Purposeful Living

KEY VERSE: “Who, when he came, and had seen the grace of God, was glad, and exhorted them all, that with purpose of heart they would cleave unto the Lord.” —Acts 11:23

SELECTED SCRIPTURE: Acts 11:19-30; 12:24, 25

EXCLUSIVE FAVOR FOR Israel’s invitation to the high calling of God came to an end in A.D. 36, when Cornelius, his kinsmen, and friends—who were all Gentiles—were baptized into Christ. The way was now open for other Gentiles to receive an understanding of God’s plan.

It is evident that the persecution in Jerusalem at the time of Stephen’s death was designed by God to force many to leave Jerusalem, and to spread the Gospel message to others in far-flung areas. Those who left went into other parts of Judea and Samaria, and later to Phoenicia, Cyprus, and Antioch preaching to Jews only. However, some who had lived among Gentiles in other lands, went to Antioch, and they began to speak to the Greeks, who were Gentiles. A great number of these Greeks believed the Word, and joined the congregation of Jewish Christians in that city.

The congregation at Caesarea became the first one to have both Gentile and Jewish Christians; Antioch being the second. News of these developments reached the ears of the apostles in Jerusalem, and they decided to investigate. They sent Barnabas to explore the matter, since he had lived in Cyprus among Gentiles before coming to Jerusalem. Barnabas was a good choice because the Scriptures say, “He was a good man, full of the Holy Spirit and faith.” (Acts 11:24, NIV) And because of his capability, “a great number of people believed and turned to the Lord.”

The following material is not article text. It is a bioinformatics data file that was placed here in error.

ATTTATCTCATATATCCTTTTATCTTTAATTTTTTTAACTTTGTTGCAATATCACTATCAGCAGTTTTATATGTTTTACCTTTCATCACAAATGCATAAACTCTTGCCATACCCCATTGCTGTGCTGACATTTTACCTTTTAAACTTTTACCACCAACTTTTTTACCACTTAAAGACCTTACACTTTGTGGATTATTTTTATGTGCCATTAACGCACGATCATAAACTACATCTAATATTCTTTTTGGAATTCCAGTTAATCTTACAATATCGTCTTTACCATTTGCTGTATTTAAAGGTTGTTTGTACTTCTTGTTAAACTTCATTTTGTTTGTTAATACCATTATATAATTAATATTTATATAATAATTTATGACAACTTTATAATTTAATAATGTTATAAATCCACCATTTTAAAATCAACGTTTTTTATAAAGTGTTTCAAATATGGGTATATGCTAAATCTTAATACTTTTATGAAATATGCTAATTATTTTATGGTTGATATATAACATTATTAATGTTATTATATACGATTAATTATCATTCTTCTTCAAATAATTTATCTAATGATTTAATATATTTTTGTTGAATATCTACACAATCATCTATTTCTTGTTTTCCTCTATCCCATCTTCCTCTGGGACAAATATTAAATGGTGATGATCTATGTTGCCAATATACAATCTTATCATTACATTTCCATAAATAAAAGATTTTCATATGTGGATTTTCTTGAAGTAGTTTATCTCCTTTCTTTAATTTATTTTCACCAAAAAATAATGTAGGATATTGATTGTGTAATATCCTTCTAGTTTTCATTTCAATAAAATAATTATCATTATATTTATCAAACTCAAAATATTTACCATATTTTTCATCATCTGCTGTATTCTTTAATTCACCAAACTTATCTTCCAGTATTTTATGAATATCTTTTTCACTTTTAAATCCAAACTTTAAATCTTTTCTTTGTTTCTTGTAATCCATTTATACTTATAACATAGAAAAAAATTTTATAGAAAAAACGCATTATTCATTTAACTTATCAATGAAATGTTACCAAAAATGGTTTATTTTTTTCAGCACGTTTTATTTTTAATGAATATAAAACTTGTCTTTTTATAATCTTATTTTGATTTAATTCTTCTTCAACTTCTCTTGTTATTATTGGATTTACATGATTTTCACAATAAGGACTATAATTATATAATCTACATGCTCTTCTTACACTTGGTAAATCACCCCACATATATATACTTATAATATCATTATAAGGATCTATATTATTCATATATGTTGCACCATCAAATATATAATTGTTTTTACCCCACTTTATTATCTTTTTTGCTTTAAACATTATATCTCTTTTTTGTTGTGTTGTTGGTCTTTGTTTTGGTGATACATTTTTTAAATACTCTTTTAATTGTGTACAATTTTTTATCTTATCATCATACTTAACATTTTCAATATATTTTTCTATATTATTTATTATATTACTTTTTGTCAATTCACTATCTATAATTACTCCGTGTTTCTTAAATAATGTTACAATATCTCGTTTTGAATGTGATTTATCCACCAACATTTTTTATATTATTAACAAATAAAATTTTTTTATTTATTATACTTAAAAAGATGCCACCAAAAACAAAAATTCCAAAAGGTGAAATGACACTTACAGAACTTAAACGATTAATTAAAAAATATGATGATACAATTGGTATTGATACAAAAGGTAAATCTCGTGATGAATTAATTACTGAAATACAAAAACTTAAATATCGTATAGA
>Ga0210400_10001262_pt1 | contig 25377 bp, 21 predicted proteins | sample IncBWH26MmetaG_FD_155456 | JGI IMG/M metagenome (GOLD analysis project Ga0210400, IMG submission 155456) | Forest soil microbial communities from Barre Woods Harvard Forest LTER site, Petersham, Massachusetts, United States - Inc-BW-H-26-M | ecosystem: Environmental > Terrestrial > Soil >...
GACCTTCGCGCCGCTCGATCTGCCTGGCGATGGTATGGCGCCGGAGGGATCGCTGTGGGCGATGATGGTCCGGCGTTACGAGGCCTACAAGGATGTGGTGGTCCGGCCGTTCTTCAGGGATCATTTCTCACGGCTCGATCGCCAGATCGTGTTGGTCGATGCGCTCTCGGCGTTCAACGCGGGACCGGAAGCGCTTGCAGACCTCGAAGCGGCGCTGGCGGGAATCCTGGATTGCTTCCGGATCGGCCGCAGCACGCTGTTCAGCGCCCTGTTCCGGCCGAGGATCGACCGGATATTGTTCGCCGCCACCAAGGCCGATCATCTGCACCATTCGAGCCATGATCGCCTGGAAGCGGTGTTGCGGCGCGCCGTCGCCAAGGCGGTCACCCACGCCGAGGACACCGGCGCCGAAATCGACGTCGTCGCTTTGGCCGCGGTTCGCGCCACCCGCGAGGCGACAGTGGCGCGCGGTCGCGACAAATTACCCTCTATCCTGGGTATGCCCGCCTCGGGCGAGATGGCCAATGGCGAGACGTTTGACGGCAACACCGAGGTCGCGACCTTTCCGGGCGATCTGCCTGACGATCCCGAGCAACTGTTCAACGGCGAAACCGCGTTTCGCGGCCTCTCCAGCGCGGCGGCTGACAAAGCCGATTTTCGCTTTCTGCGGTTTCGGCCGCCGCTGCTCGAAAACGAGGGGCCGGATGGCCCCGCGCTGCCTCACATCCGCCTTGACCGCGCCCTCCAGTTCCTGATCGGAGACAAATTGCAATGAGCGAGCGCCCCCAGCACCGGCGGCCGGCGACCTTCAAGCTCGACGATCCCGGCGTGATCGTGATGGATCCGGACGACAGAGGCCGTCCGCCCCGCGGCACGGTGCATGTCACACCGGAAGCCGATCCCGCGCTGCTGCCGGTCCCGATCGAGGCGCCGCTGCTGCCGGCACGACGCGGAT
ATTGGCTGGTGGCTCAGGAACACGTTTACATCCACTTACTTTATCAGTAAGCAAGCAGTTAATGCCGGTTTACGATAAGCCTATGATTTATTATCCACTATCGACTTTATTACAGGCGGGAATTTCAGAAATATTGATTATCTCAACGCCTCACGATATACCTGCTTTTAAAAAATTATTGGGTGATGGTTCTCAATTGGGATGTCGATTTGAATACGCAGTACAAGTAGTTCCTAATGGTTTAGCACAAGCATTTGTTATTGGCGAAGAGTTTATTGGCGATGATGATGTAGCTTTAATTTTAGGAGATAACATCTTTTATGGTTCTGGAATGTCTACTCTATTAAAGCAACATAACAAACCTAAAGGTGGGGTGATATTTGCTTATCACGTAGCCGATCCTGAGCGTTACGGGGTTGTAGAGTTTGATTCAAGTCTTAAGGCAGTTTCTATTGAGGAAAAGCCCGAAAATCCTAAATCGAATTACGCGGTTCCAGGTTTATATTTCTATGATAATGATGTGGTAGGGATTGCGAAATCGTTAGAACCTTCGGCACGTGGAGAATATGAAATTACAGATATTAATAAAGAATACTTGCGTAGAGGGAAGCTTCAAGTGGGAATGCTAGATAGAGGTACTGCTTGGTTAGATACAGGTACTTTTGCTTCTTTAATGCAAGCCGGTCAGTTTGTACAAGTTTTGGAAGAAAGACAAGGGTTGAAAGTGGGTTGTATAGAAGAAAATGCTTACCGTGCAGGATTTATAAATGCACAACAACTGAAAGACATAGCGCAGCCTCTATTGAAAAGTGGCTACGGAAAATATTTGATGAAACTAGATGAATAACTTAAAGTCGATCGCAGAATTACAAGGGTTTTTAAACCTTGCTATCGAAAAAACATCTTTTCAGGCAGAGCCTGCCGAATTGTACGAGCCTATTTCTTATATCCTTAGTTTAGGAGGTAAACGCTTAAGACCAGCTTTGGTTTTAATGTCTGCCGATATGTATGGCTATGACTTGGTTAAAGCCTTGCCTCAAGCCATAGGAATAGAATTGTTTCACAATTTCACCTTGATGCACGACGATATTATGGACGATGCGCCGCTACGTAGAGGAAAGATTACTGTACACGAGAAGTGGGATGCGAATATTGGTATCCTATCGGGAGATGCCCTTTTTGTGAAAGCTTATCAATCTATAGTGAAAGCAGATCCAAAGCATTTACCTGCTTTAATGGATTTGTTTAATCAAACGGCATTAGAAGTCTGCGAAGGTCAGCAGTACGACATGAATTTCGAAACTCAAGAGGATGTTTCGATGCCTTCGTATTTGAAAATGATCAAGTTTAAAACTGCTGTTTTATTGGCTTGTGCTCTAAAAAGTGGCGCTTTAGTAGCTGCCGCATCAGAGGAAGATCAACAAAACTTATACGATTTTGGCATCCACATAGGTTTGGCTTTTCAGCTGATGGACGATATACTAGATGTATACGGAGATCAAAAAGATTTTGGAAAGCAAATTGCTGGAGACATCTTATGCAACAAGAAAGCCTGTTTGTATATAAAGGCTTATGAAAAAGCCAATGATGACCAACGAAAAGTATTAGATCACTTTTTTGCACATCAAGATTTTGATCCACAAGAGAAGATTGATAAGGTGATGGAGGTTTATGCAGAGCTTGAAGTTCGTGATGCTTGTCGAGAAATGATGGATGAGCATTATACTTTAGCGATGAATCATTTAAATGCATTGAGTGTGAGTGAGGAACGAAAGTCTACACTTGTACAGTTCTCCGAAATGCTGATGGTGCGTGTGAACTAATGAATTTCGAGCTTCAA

When Barnabas arrived in Antioch he could see the evidences of the grace of God in the hearts of’ the new believers; his task was to encourage them in this path. However, Barnabas knew that Saul of Tarsus had been selected by God and Jesus to be the apostle to the Gentiles. Therefore he went to Tarsus to find him. When he found him, they both returned to Antioch and became elders of the congregation, staying a whole year teaching the new members.

Barnabas must have conveyed his findings to the apostles at Jerusalem, although he did not see them immediately. There was a new purpose for his ministry, and the ministry of the apostle originally called Saul. After his conversion, Saul had to leave Damascus when the Jews plotted to kill him. This was because his preaching was so compelling that no one could refute it. At that time Saul went to Jerusalem, where the other apostles thought he had come into their midst to spy against them. It was not until Barnabas had taken him aside and heard his story that Saul was able to get a hearing before the apostles, and became accepted by them.

But when the Hellenistic Jews in Jerusalem plotted to kill Saul, the brethren sent him to Tarsus for his safety. At that time, the Lord’s purpose for him may have seemed unclear, but now he was brought to Antioch where so many Gentile believers wanted to know all they could about Christ. Saul—Paul—now had a clear purpose for his life, and taught others a purposeful life as well.

So it often is with us. When we begin to serve the Lord, obstacles may be placed in our way. As we strive to work around the obstacles, and continue to seek purposeful living, suddenly opportunities arise, and the way and the purpose of our life becomes clear.

Dawn Bible Students Association
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